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Ryan v. Microsoft Corp.

United States District Court, N.D. California, San Jose Division

April 10, 2015

DESERAE RYAN, et al., Plaintiffs,


LUCY H. KOH, District Judge.

Before the Court are Defendant Microsoft Corporation's motions to transfer venue and to dismiss. ECF Nos. 26, 32. Having considered the submissions of the parties, the relevant law, and the record in this case, the Court hereby DENIES Defendant's motion to transfer venue and GRANTS Defendant's motion to dismiss.


A. Factual Background

1. The Parties

Plaintiff Deserae Ryan ("Ryan") and Plaintiff Trent Rau ("Rau"), (collectively, "Plaintiffs"), bring this putative class action against Defendant Microsoft Corporation ("Defendant" or "Microsoft") for alleged violations of state and federal antitrust laws. Plaintiff Ryan, an individual, is a resident of the State of California. Compl. ¶ 16. Plaintiff Ryan worked for Microsoft as a "Senior Product Manager" from April 2007 to September 2012 in Redmond, Washington. Id. ¶ 16. Plaintiff Rau, an individual, is a resident of the State of Washington. Id. ¶ 19. Plaintiff Rau worked for Microsoft as a "Lead Systems Engineer Senior" from June 2006 to June 2010.

Defendant Microsoft is a Washington corporation with its principal place of business in Redmond, Washington. Id. ¶ 20.

B. In re High-Tech Employees Litigation

Here, Plaintiffs allege that Defendant Microsoft conspired with "several other technology companies" in both a "Do Not Cold Call" agreement and a "Restricted Hiring" agreement. There appears to be significant factual overlap between Plaintiffs' allegations and the related action In re High-Tech Employees Litigation, No. 11-CV-02509-LHK. As both the factual and procedural history of the related action, In re High-Tech, and the DOJ investigations and complaints are relevant to this action; the Court briefly summarizes the background of that litigation below.

From 2009 to 2010, the Antitrust Division of the DOJ investigated the employment and recruitment practices of various Silicon Valley technology companies, including Adobe Systems, Inc., Apple, Inc., Google, Inc., Intel Corp., and Intuit, Inc. See In re High-Tech Employees Litig., 856 F.Supp.2d 1103, 1109 (N.D. Cal. 2012). In September of 2010, the DOJ then filed civil complaints against the above-mentioned technology companies, in addition to Pixar and Lucasfilm. Id. The DOJ filed its complaint against Adobe, Apple, Google, Intel, Intuit, and Pixar on September 24, 2010. Id. On December 21, 2010, the DOJ filed another complaint against Lucasfilm and Pixar. CAC ¶ 94. The defendants, including Pixar and Lucasfilm, stipulated to proposed final judgments in which they agreed that the DOJ's complaints had stated claims under federal antitrust law and agreed to be "enjoined from attempting to enter into, maintaining or enforcing any agreement with any other person or in any way refrain from... soliciting, cold calling, recruiting, or otherwise competing for employees of the other person. 856 F.Supp.2d at 1109-10. (quoting Adobe Proposed Final Judgment at 5). The D.C. District Court entered the stipulated proposed final judgments in March and June of 2011. Id.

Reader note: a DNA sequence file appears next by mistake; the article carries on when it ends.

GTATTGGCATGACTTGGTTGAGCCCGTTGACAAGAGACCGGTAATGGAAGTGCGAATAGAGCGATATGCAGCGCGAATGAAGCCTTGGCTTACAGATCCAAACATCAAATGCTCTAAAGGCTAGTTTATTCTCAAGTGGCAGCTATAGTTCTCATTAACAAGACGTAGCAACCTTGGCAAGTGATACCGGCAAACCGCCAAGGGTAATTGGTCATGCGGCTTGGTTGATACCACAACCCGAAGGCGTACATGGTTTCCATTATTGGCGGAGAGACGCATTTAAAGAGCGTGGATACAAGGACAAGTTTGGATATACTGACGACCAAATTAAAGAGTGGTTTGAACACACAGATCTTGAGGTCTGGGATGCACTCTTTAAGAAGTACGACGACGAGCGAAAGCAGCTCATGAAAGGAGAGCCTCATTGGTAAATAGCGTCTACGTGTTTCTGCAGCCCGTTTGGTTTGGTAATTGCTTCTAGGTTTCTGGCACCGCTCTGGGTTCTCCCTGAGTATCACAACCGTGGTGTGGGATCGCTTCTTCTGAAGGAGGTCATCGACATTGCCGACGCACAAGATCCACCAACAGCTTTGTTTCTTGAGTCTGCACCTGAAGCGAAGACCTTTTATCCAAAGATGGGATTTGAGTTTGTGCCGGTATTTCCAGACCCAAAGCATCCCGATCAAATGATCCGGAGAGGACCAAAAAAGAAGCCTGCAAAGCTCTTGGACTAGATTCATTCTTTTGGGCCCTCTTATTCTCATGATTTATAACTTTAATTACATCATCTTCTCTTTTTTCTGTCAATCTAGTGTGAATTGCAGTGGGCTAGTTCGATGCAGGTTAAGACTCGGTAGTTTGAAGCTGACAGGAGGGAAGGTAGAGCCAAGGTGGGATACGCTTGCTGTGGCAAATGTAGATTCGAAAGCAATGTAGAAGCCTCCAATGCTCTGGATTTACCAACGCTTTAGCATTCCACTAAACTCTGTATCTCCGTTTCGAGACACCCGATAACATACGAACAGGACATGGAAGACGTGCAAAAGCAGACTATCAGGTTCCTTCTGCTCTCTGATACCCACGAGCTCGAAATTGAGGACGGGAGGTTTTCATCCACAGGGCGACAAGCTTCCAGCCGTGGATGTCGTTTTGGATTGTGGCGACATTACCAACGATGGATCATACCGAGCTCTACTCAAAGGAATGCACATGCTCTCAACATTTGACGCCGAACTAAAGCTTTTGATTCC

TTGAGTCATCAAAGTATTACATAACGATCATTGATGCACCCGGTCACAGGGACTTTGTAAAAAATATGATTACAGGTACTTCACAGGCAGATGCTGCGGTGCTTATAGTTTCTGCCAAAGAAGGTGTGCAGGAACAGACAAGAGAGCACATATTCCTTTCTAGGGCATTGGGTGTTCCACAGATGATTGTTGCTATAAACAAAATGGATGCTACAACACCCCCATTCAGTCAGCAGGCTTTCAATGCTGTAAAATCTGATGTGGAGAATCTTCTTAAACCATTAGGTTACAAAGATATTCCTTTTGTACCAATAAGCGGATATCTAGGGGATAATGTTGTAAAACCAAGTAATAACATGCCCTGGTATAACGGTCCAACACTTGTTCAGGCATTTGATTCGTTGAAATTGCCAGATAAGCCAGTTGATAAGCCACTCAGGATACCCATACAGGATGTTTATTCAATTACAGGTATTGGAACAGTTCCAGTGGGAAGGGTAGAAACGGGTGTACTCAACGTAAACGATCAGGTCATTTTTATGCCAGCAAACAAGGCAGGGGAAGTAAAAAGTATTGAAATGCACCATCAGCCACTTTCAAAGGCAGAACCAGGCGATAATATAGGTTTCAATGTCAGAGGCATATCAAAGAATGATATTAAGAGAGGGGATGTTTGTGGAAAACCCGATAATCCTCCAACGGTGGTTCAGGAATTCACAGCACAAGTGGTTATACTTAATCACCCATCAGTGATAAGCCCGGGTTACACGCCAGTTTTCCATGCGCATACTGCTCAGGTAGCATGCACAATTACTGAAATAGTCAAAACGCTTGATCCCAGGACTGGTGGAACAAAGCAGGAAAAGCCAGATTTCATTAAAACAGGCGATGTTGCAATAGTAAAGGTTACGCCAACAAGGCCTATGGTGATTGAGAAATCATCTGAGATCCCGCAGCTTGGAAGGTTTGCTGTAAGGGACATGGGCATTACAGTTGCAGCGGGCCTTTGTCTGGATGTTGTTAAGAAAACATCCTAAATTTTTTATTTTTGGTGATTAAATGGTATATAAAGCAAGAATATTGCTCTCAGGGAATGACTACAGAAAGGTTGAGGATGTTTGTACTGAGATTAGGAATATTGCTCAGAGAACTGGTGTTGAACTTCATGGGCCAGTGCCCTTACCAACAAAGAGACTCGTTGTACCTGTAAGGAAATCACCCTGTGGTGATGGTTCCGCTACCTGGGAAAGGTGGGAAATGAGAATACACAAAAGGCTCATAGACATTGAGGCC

The High-Tech plaintiffs filed five separate state court actions between May and July of 2011. Following removal, transfer to San Jose to the undersigned judge, and consolidation, the High-Tech plaintiffs filed a consolidated amended complaint on September 13, 2011. Id. at 1113. In their complaint, the High-Tech plaintiffs alleged antitrust claims against their employers, claiming that the defendants had conspired "to fix and suppress employee compensation and to restrict employee mobility." Id. at 1108. More specifically, the High-Tech plaintiffs alleged a conspiracy comprised of "an interconnected web of express bilateral agreements." Id. at 1110. One agreement, the "Do Not Cold Call" agreement involved one company placing the names of the other company's employees on a "Do Not Cold Call" list and instructing its recruiters not to cold call the employees of the other company. Id. In addition to the "Do Not Cold Call" agreements, the High-Tech plaintiffs also alleged that Pixar and Lucasfilm entered into express, written agreements to (1) not cold call each other's employees, (2) to notify the other company whenever making an offer to an employee of the other company, and (3) not to engage in "bidding wars." Id. at 1111.

2. Alleged Conspiracy in the Instant Action

Here, Plaintiffs allege that Microsoft conspired with unnamed "technology companies" to suppress compensation in two ways. First, Microsoft allegedly "was one of several parties to an Anti-Solicitation Agreement otherwise known as the Do Not Cold Call' list." Compl. ¶ 28. Second, Microsoft allegedly entered into a "Restrictive Hiring Agreement"[1] with "several other technology companies." Id. ¶ 36. According to Plaintiffs, the effect of both agreements was to restrict competition in the labor market and artificially depress compensation. Id. ¶¶ 33, 37, 40.

a. Anti-solicitation scheme